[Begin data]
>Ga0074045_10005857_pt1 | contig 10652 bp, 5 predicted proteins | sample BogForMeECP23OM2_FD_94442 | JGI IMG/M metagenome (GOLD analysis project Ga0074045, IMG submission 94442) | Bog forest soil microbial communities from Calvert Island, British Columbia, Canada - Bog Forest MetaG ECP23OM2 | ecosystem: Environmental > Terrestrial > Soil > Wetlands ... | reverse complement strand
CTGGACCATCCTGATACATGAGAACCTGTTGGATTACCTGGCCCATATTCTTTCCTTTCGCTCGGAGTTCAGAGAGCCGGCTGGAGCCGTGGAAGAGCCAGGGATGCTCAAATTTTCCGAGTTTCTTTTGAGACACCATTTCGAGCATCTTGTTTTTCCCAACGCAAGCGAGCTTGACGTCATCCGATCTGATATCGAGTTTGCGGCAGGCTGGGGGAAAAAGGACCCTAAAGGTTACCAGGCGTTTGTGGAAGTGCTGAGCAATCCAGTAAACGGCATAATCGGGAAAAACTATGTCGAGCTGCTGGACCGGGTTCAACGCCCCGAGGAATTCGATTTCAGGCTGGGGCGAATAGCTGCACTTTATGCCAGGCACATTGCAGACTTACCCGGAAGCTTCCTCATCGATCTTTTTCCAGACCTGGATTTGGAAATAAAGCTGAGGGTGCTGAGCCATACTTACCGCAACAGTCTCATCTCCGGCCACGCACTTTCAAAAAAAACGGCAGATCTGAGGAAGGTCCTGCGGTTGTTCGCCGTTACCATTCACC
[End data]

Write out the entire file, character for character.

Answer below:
>Ga0074045_10005857_pt1 | contig 10652 bp, 5 predicted proteins | sample BogForMeECP23OM2_FD_94442 | JGI IMG/M metagenome (GOLD analysis project Ga0074045, IMG submission 94442) | Bog forest soil microbial communities from Calvert Island, British Columbia, Canada - Bog Forest MetaG ECP23OM2 | ecosystem: Environmental > Terrestrial > Soil > Wetlands ... | reverse complement strand
CTGGACCATCCTGATACATGAGAACCTGTTGGATTACCTGGCCCATATTCTTTCCTTTCGCTCGGAGTTCAGAGAGCCGGCTGGAGCCGTGGAAGAGCCAGGGATGCTCAAATTTTCCGAGTTTCTTTTGAGACACCATTTCGAGCATCTTGTTTTTCCCAACGCAAGCGAGCTTGACGTCATCCGATCTGATATCGAGTTTGCGGCAGGCTGGGGGAAAAAGGACCCTAAAGGTTACCAGGCGTTTGTGGAAGTGCTGAGCAATCCAGTAAACGGCATAATCGGGAAAAACTATGTCGAGCTGCTGGACCGGGTTCAACGCCCCGAGGAATTCGATTTCAGGCTGGGGCGAATAGCTGCACTTTATGCCAGGCACATTGCAGACTTACCCGGAAGCTTCCTCATCGATCTTTTTCCAGACCTGGATTTGGAAATAAAGCTGAGGGTGCTGAGCCATACTTACCGCAACAGTCTCATCTCCGGCCACGCACTTTCAAAAAAAACGGCAGATCTGAGGAAGGTCCTGCGGTTGTTCGCCGTTACCATTCACC